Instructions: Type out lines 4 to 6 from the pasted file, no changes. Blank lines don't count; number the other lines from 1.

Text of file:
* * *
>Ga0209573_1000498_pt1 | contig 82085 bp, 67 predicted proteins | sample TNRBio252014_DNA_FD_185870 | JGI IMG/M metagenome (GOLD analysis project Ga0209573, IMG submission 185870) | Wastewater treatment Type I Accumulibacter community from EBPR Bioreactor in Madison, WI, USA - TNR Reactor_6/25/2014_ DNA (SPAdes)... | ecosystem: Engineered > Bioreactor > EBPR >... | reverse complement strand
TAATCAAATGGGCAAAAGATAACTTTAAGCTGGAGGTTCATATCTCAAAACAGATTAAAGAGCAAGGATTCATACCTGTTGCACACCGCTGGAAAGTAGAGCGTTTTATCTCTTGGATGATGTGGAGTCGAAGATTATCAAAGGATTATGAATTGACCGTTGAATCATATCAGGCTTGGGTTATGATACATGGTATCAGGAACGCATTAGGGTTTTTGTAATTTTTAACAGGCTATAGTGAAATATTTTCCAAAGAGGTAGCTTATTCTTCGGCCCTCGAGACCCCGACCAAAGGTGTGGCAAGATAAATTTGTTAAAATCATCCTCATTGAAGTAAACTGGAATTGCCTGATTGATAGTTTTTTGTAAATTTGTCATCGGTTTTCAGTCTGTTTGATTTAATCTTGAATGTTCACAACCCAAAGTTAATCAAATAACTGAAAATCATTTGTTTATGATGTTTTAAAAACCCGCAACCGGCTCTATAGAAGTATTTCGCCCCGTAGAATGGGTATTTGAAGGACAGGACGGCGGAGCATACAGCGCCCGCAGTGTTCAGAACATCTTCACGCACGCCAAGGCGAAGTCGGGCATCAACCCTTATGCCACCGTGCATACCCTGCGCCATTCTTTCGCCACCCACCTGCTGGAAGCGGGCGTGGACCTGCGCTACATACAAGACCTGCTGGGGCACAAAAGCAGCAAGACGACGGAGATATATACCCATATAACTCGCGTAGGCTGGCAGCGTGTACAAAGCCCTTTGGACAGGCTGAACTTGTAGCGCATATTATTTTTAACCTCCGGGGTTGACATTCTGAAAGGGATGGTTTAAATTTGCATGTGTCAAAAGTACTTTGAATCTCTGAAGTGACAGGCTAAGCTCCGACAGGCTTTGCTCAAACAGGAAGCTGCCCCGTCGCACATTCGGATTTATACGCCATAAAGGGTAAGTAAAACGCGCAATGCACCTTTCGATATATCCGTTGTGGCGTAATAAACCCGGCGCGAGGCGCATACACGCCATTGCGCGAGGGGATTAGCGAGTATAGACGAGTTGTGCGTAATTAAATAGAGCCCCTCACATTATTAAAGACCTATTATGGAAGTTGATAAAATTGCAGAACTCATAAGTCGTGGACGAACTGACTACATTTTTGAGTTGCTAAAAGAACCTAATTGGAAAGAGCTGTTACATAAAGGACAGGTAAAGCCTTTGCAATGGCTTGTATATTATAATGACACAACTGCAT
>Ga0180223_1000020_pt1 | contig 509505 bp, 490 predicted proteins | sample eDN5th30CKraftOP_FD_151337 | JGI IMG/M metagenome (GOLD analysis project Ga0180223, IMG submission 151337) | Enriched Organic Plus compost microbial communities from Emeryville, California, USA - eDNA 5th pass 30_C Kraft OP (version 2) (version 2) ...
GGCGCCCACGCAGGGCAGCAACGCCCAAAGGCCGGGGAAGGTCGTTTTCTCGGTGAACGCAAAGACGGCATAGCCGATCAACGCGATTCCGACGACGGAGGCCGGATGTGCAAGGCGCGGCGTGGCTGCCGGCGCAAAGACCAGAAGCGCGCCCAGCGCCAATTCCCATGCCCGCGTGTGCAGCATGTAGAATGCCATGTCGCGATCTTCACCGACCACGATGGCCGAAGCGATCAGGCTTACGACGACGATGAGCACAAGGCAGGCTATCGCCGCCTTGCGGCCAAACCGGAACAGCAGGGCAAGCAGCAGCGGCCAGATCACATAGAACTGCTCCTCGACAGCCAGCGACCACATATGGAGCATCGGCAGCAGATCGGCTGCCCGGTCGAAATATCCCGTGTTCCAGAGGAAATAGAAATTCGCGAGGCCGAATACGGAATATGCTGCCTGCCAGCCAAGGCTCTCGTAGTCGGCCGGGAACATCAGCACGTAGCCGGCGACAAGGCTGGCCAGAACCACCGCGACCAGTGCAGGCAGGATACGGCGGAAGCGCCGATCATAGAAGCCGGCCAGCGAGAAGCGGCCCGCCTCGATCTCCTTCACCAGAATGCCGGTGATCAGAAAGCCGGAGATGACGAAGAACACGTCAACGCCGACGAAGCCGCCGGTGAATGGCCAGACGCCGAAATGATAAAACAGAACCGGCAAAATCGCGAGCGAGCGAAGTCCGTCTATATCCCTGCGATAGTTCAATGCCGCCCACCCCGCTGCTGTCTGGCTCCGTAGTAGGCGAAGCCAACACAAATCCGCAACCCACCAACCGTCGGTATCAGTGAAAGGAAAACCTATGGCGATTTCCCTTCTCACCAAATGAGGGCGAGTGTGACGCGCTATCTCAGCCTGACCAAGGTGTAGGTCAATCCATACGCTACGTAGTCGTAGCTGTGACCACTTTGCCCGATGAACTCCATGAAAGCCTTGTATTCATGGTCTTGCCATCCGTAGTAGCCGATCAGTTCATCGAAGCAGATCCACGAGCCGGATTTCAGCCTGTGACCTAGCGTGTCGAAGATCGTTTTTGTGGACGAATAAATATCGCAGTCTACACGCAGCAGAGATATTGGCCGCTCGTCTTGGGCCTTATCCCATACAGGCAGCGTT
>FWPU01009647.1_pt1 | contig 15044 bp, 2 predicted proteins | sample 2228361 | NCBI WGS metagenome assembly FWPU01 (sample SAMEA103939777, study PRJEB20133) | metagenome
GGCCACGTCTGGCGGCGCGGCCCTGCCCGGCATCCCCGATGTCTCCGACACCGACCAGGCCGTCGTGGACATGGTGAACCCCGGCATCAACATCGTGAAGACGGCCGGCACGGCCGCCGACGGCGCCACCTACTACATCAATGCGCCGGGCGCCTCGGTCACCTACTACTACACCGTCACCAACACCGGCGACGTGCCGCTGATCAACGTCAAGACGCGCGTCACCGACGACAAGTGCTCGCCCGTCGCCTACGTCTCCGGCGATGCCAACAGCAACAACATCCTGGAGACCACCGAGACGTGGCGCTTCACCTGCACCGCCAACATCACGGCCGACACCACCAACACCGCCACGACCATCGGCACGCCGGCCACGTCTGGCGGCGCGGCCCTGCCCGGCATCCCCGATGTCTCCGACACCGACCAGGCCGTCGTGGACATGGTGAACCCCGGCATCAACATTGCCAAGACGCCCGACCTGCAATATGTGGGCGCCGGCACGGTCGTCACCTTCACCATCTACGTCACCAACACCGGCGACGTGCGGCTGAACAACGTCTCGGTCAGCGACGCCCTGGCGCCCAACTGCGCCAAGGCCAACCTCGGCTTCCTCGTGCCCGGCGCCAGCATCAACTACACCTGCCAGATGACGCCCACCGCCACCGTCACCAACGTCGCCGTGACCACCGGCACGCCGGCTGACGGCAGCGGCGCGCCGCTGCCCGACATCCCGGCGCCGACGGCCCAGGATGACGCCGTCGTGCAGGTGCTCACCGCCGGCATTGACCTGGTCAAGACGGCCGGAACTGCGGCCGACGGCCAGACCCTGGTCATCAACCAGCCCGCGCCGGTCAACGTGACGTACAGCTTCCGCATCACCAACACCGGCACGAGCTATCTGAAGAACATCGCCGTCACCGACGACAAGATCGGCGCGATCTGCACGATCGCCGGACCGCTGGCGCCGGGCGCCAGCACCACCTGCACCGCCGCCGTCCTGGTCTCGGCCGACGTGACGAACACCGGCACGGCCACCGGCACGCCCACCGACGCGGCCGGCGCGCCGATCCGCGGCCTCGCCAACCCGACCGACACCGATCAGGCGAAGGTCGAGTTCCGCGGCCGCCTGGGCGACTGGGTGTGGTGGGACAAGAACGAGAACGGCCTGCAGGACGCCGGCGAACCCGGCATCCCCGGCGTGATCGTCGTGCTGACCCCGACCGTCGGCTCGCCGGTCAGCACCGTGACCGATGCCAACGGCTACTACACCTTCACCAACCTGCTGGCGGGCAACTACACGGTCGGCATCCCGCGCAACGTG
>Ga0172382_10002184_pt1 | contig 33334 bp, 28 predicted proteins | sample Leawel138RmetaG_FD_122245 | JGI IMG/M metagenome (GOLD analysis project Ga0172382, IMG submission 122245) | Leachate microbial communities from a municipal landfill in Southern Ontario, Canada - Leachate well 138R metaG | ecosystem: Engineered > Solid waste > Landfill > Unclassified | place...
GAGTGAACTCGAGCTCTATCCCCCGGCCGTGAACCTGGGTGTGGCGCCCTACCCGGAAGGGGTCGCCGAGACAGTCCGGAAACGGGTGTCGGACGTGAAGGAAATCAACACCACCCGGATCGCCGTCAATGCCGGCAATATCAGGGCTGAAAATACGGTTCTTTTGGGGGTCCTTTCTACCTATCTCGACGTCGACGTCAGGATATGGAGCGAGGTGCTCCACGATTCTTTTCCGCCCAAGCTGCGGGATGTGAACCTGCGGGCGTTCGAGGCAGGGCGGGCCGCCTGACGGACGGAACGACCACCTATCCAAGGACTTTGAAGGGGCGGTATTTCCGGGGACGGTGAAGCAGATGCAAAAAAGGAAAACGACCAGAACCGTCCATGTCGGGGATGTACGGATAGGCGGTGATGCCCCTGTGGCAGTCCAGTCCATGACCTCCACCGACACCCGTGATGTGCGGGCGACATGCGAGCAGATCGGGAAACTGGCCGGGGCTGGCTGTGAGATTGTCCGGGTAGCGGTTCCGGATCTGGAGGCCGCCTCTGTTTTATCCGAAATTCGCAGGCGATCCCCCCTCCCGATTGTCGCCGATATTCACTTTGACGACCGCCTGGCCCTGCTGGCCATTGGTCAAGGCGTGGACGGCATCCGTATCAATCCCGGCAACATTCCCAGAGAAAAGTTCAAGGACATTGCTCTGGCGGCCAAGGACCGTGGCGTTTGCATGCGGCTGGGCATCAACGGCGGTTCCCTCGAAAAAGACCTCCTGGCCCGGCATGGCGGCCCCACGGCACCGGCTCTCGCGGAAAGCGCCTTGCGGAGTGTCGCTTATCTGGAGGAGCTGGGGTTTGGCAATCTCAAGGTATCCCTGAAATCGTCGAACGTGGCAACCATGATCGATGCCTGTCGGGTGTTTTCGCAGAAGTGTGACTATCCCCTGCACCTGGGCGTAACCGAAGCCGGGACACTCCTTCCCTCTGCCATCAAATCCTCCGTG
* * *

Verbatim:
GGCGCCCACGCAGGGCAGCAACGCCCAAAGGCCGGGGAAGGTCGTTTTCTCGGTGAACGCAAAGACGGCATAGCCGATCAACGCGATTCCGACGACGGAGGCCGGATGTGCAAGGCGCGGCGTGGCTGCCGGCGCAAAGACCAGAAGCGCGCCCAGCGCCAATTCCCATGCCCGCGTGTGCAGCATGTAGAATGCCATGTCGCGATCTTCACCGACCACGATGGCCGAAGCGATCAGGCTTACGACGACGATGAGCACAAGGCAGGCTATCGCCGCCTTGCGGCCAAACCGGAACAGCAGGGCAAGCAGCAGCGGCCAGATCACATAGAACTGCTCCTCGACAGCCAGCGACCACATATGGAGCATCGGCAGCAGATCGGCTGCCCGGTCGAAATATCCCGTGTTCCAGAGGAAATAGAAATTCGCGAGGCCGAATACGGAATATGCTGCCTGCCAGCCAAGGCTCTCGTAGTCGGCCGGGAACATCAGCACGTAGCCGGCGACAAGGCTGGCCAGAACCACCGCGACCAGTGCAGGCAGGATACGGCGGAAGCGCCGATCATAGAAGCCGGCCAGCGAGAAGCGGCCCGCCTCGATCTCCTTCACCAGAATGCCGGTGATCAGAAAGCCGGAGATGACGAAGAACACGTCAACGCCGACGAAGCCGCCGGTGAATGGCCAGACGCCGAAATGATAAAACAGAACCGGCAAAATCGCGAGCGAGCGAAGTCCGTCTATATCCCTGCGATAGTTCAATGCCGCCCACCCCGCTGCTGTCTGGCTCCGTAGTAGGCGAAGCCAACACAAATCCGCAACCCACCAACCGTCGGTATCAGTGAAAGGAAAACCTATGGCGATTTCCCTTCTCACCAAATGAGGGCGAGTGTGACGCGCTATCTCAGCCTGACCAAGGTGTAGGTCAATCCATACGCTACGTAGTCGTAGCTGTGACCACTTTGCCCGATGAACTCCATGAAAGCCTTGTATTCATGGTCTTGCCATCCGTAGTAGCCGATCAGTTCATCGAAGCAGATCCACGAGCCGGATTTCAGCCTGTGACCTAGCGTGTCGAAGATCGTTTTTGTGGACGAATAAATATCGCAGTCTACACGCAGCAGAGATATTGGCCGCTCGTCTTGGGCCTTATCCCATACAGGCAGCGTT
>FWPU01009647.1_pt1 | contig 15044 bp, 2 predicted proteins | sample 2228361 | NCBI WGS metagenome assembly FWPU01 (sample SAMEA103939777, study PRJEB20133) | metagenome
GGCCACGTCTGGCGGCGCGGCCCTGCCCGGCATCCCCGATGTCTCCGACACCGACCAGGCCGTCGTGGACATGGTGAACCCCGGCATCAACATCGTGAAGACGGCCGGCACGGCCGCCGACGGCGCCACCTACTACATCAATGCGCCGGGCGCCTCGGTCACCTACTACTACACCGTCACCAACACCGGCGACGTGCCGCTGATCAACGTCAAGACGCGCGTCACCGACGACAAGTGCTCGCCCGTCGCCTACGTCTCCGGCGATGCCAACAGCAACAACATCCTGGAGACCACCGAGACGTGGCGCTTCACCTGCACCGCCAACATCACGGCCGACACCACCAACACCGCCACGACCATCGGCACGCCGGCCACGTCTGGCGGCGCGGCCCTGCCCGGCATCCCCGATGTCTCCGACACCGACCAGGCCGTCGTGGACATGGTGAACCCCGGCATCAACATTGCCAAGACGCCCGACCTGCAATATGTGGGCGCCGGCACGGTCGTCACCTTCACCATCTACGTCACCAACACCGGCGACGTGCGGCTGAACAACGTCTCGGTCAGCGACGCCCTGGCGCCCAACTGCGCCAAGGCCAACCTCGGCTTCCTCGTGCCCGGCGCCAGCATCAACTACACCTGCCAGATGACGCCCACCGCCACCGTCACCAACGTCGCCGTGACCACCGGCACGCCGGCTGACGGCAGCGGCGCGCCGCTGCCCGACATCCCGGCGCCGACGGCCCAGGATGACGCCGTCGTGCAGGTGCTCACCGCCGGCATTGACCTGGTCAAGACGGCCGGAACTGCGGCCGACGGCCAGACCCTGGTCATCAACCAGCCCGCGCCGGTCAACGTGACGTACAGCTTCCGCATCACCAACACCGGCACGAGCTATCTGAAGAACATCGCCGTCACCGACGACAAGATCGGCGCGATCTGCACGATCGCCGGACCGCTGGCGCCGGGCGCCAGCACCACCTGCACCGCCGCCGTCCTGGTCTCGGCCGACGTGACGAACACCGGCACGGCCACCGGCACGCCCACCGACGCGGCCGGCGCGCCGATCCGCGGCCTCGCCAACCCGACCGACACCGATCAGGCGAAGGTCGAGTTCCGCGGCCGCCTGGGCGACTGGGTGTGGTGGGACAAGAACGAGAACGGCCTGCAGGACGCCGGCGAACCCGGCATCCCCGGCGTGATCGTCGTGCTGACCCCGACCGTCGGCTCGCCGGTCAGCACCGTGACCGATGCCAACGGCTACTACACCTTCACCAACCTGCTGGCGGGCAACTACACGGTCGGCATCCCGCGCAACGTG